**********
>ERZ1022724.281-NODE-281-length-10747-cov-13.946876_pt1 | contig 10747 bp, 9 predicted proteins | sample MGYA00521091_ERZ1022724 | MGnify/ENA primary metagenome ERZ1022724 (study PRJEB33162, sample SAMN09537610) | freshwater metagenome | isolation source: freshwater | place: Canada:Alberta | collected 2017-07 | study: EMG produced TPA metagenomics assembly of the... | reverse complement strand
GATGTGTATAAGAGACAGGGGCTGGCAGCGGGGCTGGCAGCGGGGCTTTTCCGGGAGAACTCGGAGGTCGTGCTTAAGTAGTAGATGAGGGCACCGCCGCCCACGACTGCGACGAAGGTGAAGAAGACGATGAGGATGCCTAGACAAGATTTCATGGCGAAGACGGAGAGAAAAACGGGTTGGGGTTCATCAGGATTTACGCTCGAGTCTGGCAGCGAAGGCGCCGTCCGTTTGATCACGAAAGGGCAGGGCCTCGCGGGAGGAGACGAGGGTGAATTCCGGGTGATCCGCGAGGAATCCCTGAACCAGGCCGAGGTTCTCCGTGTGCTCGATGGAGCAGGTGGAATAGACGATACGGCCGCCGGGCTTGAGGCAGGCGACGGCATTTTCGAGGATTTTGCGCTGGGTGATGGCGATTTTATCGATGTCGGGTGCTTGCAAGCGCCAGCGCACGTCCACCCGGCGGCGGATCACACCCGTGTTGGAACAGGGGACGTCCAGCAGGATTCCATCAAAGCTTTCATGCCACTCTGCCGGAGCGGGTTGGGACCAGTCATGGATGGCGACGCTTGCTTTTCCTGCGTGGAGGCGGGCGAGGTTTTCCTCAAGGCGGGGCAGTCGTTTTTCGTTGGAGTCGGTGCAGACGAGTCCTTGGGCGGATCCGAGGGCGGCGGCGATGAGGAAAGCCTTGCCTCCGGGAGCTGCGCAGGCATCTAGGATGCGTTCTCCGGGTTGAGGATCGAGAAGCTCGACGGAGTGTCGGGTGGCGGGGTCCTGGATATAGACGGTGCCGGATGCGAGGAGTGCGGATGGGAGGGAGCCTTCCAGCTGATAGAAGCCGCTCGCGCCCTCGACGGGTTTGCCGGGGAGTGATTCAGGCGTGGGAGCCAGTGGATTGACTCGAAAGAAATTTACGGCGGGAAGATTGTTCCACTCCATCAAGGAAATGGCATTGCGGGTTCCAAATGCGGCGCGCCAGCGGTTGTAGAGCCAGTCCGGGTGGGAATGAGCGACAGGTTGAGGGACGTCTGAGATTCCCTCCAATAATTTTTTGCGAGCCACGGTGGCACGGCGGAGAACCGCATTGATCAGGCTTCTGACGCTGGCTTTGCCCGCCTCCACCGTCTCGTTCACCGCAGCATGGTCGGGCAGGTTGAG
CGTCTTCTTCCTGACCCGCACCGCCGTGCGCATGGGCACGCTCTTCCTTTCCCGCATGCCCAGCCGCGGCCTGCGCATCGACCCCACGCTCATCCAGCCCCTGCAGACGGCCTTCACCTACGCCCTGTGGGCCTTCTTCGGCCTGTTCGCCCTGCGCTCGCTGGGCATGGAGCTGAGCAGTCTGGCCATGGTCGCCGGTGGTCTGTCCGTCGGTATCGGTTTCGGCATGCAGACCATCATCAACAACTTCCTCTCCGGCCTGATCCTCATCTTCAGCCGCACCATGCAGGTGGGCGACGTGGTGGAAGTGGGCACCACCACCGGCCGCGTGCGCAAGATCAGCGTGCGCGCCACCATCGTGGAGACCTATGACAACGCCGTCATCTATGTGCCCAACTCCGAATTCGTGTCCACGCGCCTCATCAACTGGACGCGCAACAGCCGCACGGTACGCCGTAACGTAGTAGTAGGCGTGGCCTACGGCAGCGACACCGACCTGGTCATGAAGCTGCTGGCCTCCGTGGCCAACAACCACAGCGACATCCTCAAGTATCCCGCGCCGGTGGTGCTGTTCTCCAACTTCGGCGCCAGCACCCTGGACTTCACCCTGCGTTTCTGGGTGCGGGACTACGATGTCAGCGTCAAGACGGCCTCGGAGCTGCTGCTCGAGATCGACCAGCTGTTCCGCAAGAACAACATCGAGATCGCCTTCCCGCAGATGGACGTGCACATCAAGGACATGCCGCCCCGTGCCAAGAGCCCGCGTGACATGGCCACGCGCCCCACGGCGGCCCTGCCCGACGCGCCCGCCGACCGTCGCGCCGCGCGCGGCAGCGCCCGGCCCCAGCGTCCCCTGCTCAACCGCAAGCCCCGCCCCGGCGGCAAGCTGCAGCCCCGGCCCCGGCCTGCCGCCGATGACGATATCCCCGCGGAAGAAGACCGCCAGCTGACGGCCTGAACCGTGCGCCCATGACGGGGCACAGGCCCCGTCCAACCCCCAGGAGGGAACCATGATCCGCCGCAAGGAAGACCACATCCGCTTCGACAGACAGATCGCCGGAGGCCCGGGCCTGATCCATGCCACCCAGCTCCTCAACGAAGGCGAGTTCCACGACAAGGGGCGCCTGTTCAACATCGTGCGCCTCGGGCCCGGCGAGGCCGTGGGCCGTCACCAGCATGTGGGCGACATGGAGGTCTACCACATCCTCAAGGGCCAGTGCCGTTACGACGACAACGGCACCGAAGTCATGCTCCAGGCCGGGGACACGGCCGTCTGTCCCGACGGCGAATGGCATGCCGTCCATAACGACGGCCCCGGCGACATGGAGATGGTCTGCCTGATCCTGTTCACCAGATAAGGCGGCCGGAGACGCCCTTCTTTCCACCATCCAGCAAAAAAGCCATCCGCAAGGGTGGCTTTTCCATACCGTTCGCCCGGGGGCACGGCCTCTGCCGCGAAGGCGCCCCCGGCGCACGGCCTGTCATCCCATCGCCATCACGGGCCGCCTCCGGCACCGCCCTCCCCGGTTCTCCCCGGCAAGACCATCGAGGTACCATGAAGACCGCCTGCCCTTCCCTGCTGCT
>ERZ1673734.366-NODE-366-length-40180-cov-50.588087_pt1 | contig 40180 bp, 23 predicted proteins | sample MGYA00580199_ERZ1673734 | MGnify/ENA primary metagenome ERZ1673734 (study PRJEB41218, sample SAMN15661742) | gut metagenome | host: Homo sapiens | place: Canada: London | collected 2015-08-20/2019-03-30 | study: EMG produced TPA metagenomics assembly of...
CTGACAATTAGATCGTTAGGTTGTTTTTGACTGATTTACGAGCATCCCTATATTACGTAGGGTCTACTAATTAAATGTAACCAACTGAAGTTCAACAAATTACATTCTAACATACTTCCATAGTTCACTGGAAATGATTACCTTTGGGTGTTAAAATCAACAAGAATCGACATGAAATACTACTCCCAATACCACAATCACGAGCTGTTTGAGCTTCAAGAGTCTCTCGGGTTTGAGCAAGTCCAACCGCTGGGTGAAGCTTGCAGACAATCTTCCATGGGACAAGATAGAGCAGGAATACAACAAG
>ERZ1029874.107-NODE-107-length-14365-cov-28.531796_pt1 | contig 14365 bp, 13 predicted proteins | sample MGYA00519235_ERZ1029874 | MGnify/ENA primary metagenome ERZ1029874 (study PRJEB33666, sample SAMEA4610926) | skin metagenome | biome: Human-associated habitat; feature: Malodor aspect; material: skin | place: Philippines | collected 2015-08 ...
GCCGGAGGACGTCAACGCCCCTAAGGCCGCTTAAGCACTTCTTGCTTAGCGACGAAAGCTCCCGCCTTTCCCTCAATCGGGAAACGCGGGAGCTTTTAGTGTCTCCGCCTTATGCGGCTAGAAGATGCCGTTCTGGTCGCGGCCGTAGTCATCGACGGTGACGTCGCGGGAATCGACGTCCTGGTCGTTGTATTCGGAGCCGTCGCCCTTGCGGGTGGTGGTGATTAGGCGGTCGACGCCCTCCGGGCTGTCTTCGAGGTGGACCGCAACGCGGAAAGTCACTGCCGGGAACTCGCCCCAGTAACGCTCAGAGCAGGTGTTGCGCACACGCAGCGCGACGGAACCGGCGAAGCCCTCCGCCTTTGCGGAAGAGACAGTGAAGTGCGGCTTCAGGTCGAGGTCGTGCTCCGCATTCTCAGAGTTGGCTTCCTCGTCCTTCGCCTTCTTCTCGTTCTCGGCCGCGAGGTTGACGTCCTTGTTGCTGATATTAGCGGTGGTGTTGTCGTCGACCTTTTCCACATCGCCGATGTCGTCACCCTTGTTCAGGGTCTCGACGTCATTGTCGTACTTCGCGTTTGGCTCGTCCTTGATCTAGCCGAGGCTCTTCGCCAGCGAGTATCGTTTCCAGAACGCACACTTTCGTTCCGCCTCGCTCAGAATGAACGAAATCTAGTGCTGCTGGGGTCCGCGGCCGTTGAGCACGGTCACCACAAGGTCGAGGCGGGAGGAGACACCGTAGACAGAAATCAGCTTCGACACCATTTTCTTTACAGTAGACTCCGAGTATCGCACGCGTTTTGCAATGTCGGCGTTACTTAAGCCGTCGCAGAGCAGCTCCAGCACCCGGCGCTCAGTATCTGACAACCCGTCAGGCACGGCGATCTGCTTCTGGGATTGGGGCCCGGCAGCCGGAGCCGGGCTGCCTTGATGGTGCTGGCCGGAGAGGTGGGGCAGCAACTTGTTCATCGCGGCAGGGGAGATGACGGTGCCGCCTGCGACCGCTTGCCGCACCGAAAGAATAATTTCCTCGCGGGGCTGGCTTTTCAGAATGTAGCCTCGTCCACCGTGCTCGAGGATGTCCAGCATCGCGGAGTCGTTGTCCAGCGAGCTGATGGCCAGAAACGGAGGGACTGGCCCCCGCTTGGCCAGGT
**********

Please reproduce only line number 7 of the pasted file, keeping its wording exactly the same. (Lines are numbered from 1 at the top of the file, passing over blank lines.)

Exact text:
GCCGGAGGACGTCAACGCCCCTAAGGCCGCTTAAGCACTTCTTGCTTAGCGACGAAAGCTCCCGCCTTTCCCTCAATCGGGAAACGCGGGAGCTTTTAGTGTCTCCGCCTTATGCGGCTAGAAGATGCCGTTCTGGTCGCGGCCGTAGTCATCGACGGTGACGTCGCGGGAATCGACGTCCTGGTCGTTGTATTCGGAGCCGTCGCCCTTGCGGGTGGTGGTGATTAGGCGGTCGACGCCCTCCGGGCTGTCTTCGAGGTGGACCGCAACGCGGAAAGTCACTGCCGGGAACTCGCCCCAGTAACGCTCAGAGCAGGTGTTGCGCACACGCAGCGCGACGGAACCGGCGAAGCCCTCCGCCTTTGCGGAAGAGACAGTGAAGTGCGGCTTCAGGTCGAGGTCGTGCTCCGCATTCTCAGAGTTGGCTTCCTCGTCCTTCGCCTTCTTCTCGTTCTCGGCCGCGAGGTTGACGTCCTTGTTGCTGATATTAGCGGTGGTGTTGTCGTCGACCTTTTCCACATCGCCGATGTCGTCACCCTTGTTCAGGGTCTCGACGTCATTGTCGTACTTCGCGTTTGGCTCGTCCTTGATCTAGCCGAGGCTCTTCGCCAGCGAGTATCGTTTCCAGAACGCACACTTTCGTTCCGCCTCGCTCAGAATGAACGAAATCTAGTGCTGCTGGGGTCCGCGGCCGTTGAGCACGGTCACCACAAGGTCGAGGCGGGAGGAGACACCGTAGACAGAAATCAGCTTCGACACCATTTTCTTTACAGTAGACTCCGAGTATCGCACGCGTTTTGCAATGTCGGCGTTACTTAAGCCGTCGCAGAGCAGCTCCAGCACCCGGCGCTCAGTATCTGACAACCCGTCAGGCACGGCGATCTGCTTCTGGGATTGGGGCCCGGCAGCCGGAGCCGGGCTGCCTTGATGGTGCTGGCCGGAGAGGTGGGGCAGCAACTTGTTCATCGCGGCAGGGGAGATGACGGTGCCGCCTGCGACCGCTTGCCGCACCGAAAGAATAATTTCCTCGCGGGGCTGGCTTTTCAGAATGTAGCCTCGTCCACCGTGCTCGAGGATGTCCAGCATCGCGGAGTCGTTGTCCAGCGAGCTGATGGCCAGAAACGGAGGGACTGGCCCCCGCTTGGCCAGGT